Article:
Wild salmon are the lifeblood of British Columbia. That might sound dramatic, but according to a 2011 survey in B.C., 70 per cent of respondents said provincial salmon runs are as important to British Columbians as the French language is to the people of Quebec.
If there were ever a place where salmon would actually take over a city bridge as they do in UNINTERRUPTED, B.C. would be it. Read on to learn why salmon swim right through the heart and soul of this province.Continue Reading
Wild salmon have always been deeply ingrained in the culture, spirituality and daily life of First Nations living in the Pacific region. For more than 10,000 years, Indigenous communities have relied on salmon for nourishment – creating innovative fishing techniques to catch only what they need, while protecting precious stocks.
Many of the nearly 200 First Nations also developed traditions to honour wild salmon as a precious resource. This reverence continues today – helping to infuse a profound appreciation for salmon throughout the province.
Legacy and livelihood
After settlers arrived from Europe, the Hudson Bay Company began exporting salmon from B.C. waters teeming with wild fish. A vibrant fishery flourished, led in part by immigrants to the growing colonies. Most notably, Japanese-Canadian settlers established a rich community centred in Steveston and the Fraser River salmon fishery, until Canada’s World War II internment policies intervened.
In order to preserve the perishable catch, the first cannery opened in the early 1870s, and by the early 1890s, nearly 45 canneries were operating along the Fraser River. Both commercial and sport fishing grew along with B.C. Out on the water, fishing fleets began using radios, radar, sonar, nylon nets and hydraulically powered gear to make increasingly large catches. Overfishing eventually led to fish management policies that now link Canada, the U.S. and First Nations.
In response to dramatically declining Pacific salmon stocks, Fisheries and Oceans Canada introduced the Salmonid Enhancement Program in 1977 (salmonids refers collectively to Pacific salmon and trout), building hatcheries and spawning channels, while working with local communities and First Nations to restore and preserve damaged streams.
The effort reached all the way to school classrooms, where most B.C. elementary school students can now recite the salmon lifecycle and map the transformation from alevin to fry to smolt with materials developed through the SEP (or you can find a refresher right here).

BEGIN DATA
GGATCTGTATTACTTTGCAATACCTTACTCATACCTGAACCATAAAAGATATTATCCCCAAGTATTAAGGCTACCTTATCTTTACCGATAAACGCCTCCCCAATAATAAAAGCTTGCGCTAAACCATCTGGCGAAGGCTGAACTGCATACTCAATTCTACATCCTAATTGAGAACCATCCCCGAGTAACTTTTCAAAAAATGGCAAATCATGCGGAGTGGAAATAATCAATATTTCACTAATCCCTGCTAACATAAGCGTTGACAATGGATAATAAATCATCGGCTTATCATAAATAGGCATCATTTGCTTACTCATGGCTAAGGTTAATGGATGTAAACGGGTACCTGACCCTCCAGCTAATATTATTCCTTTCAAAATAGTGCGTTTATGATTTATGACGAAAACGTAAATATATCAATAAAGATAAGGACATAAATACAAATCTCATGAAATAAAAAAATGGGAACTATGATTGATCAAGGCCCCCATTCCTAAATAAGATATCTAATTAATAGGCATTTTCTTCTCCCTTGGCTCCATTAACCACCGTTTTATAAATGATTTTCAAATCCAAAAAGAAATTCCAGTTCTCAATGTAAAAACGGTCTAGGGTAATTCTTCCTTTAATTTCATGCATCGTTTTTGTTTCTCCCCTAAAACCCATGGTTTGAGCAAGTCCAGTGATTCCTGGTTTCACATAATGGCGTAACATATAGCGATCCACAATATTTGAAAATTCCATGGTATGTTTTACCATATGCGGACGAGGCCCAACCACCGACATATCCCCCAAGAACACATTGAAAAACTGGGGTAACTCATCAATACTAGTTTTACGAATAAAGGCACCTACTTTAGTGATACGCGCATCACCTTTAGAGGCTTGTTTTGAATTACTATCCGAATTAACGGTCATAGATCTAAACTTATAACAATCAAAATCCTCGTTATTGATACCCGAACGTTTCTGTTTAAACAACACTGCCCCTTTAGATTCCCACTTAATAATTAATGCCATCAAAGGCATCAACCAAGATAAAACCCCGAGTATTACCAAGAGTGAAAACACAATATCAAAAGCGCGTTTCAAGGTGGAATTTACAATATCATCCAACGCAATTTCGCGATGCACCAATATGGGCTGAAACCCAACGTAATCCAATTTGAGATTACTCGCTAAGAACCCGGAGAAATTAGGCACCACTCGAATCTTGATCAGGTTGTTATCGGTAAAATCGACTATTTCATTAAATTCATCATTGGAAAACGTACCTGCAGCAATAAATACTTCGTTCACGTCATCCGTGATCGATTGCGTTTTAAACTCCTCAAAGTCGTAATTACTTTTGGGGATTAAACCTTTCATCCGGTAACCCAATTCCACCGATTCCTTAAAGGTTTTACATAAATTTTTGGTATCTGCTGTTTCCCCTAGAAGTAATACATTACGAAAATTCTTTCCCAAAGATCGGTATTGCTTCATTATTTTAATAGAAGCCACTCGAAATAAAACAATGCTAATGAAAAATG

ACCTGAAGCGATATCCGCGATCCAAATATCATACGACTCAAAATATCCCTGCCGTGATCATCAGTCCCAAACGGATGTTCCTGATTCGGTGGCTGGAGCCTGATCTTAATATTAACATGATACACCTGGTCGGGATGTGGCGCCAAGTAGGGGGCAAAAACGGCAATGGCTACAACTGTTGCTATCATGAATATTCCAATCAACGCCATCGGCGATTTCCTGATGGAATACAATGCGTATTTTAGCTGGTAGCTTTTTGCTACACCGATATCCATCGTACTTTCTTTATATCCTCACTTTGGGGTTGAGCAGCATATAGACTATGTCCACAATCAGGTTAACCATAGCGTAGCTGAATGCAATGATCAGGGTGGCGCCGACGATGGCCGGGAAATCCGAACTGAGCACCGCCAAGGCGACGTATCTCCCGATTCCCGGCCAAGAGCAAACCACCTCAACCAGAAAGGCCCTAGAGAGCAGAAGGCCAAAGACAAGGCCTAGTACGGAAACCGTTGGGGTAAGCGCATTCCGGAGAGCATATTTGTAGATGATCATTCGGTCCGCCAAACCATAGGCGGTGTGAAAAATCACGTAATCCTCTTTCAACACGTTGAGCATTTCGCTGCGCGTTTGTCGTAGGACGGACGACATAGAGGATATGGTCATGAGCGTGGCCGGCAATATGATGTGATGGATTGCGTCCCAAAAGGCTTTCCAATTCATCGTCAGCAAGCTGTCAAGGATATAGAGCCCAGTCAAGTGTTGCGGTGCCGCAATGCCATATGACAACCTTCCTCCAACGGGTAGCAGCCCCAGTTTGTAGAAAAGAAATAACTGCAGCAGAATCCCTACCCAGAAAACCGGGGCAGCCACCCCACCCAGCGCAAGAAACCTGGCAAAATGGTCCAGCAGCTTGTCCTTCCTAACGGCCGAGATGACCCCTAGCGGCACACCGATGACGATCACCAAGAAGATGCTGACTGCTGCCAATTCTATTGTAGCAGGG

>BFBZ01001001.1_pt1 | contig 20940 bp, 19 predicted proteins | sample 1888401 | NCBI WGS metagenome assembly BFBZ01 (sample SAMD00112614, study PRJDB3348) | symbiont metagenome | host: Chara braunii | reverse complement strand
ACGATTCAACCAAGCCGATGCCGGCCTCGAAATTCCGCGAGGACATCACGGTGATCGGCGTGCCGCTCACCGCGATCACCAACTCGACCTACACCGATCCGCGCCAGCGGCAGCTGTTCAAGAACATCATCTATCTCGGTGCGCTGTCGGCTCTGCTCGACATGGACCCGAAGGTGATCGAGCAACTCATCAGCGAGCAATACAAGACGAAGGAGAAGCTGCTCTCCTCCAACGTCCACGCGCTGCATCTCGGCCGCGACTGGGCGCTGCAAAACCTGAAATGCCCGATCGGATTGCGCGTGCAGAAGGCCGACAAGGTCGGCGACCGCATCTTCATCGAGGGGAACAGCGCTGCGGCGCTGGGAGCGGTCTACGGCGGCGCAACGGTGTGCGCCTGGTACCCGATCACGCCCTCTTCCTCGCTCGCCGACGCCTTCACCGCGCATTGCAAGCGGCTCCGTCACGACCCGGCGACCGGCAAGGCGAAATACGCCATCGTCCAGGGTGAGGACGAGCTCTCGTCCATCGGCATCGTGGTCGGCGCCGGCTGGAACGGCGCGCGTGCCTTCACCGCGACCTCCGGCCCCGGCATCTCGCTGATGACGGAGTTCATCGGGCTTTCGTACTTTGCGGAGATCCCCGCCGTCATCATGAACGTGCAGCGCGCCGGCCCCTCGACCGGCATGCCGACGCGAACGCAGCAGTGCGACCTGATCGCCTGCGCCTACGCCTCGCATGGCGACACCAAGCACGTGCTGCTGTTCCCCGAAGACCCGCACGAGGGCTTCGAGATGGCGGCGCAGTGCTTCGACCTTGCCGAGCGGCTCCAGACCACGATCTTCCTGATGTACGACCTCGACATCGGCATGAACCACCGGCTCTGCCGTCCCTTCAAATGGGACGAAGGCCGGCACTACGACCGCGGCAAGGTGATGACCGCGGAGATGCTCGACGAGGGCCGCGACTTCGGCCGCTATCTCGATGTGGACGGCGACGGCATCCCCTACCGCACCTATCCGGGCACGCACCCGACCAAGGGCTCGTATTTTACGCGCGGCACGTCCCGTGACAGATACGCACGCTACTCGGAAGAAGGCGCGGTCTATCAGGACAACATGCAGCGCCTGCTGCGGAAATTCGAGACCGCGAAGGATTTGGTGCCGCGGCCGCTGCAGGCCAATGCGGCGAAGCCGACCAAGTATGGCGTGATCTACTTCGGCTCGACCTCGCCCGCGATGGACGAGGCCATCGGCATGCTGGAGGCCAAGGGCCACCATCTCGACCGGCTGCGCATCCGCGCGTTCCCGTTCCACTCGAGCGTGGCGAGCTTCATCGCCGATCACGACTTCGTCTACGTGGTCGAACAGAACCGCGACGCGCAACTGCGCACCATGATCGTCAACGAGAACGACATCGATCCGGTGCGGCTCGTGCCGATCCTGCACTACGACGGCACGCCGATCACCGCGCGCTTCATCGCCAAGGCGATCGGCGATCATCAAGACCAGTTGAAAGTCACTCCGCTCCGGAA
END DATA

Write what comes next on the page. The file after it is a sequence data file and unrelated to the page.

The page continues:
The Salmonids in the Classroom program takes these lessons a step further with tools and resources to help students raise salmon right in their schools. Children incubate Pacific salmon eggs and raise them to become fry, before releasing the swimmers into local streams.
Fueling economies, cultures – and imaginations
According to Fisheries and Oceans Canada, nearly 43,000 Canadian commercial fish harvesters and their crews were actively operating in 2016. In May of the same year, the price of a single Chinook salmon was worth more than a barrel of oil.
Beyond hard dollars and cents, however, salmon permeate the very fabric of West Coast culture. Visitors eagerly dine on wild salmon at tiny sushi counters through to high-end eateries and salmon festivals. The wildlife that attracts people from all over the globe would not thrive without salmon.
Fish-inspired art is literally everywhere in this province. Whether you’re driving past an urban wall, visiting a gallery or admiring a First Nations carving, salmon continue to inspire artists, authors, painters, actors, dancers, and even a national bestseller. Gail Anderson-Dargatz’s 2016 novel, The Spawning Grounds, is set around a fictional river in the Thompson-Shuswap region and details the impact of a declining salmon run – which brings us back to our own flight of imagination inspired by Shuswap salmon.
Come join us under the bridge from now through September 24th, and follow the sockeye back to their spawning grounds in the Adams River.
A curator with the Sooke Region Museum takes a deep dive into the region’s history to create a new exhibit, Seeking Salmon and finds out just how much salmon have influenced the course of human history in the region – and vice versa.Read Story
Get a Stream Address
Salmon Sundays are an institution at the Mossom Creek Hatchery and Education Centre in Port Moody. Visit any Sunday and you’ll likely encounter one of the founders – Ruth Foster or Rod MacVicar – and a cluster of volunteers.Read Story
UNINTERRUPTED brings the heart of a wild salmon-bearing river to the heart of the city by transforming a downtown Vancouver bridge.
After dusk, audiences witness the extraordinary migration of wild Pacific salmon in a 30-minute cinematic spectacle that explores the connection between nature and our urban environments.